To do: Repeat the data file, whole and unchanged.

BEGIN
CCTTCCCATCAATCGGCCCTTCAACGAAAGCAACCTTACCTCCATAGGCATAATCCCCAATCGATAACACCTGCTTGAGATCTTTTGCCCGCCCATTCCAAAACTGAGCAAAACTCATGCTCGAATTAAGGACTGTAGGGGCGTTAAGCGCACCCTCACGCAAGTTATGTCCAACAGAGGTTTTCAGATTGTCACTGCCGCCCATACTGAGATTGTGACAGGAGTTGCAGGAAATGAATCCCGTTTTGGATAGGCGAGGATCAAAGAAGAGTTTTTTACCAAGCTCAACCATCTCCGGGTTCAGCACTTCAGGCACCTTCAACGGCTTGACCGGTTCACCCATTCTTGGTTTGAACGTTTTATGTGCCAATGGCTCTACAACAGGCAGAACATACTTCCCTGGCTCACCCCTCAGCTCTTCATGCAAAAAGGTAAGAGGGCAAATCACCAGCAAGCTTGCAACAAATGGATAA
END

CCTTCCCATCAATCGGCCCTTCAACGAAAGCAACCTTACCTCCATAGGCATAATCCCCAATCGATAACACCTGCTTGAGATCTTTTGCCCGCCCATTCCAAAACTGAGCAAAACTCATGCTCGAATTAAGGACTGTAGGGGCGTTAAGCGCACCCTCACGCAAGTTATGTCCAACAGAGGTTTTCAGATTGTCACTGCCGCCCATACTGAGATTGTGACAGGAGTTGCAGGAAATGAATCCCGTTTTGGATAGGCGAGGATCAAAGAAGAGTTTTTTACCAAGCTCAACCATCTCCGGGTTCAGCACTTCAGGCACCTTCAACGGCTTGACCGGTTCACCCATTCTTGGTTTGAACGTTTTATGTGCCAATGGCTCTACAACAGGCAGAACATACTTCCCTGGCTCACCCCTCAGCTCTTCATGCAAAAAGGTAAGAGGGCAAATCACCAGCAAGCTTGCAACAAATGGATAA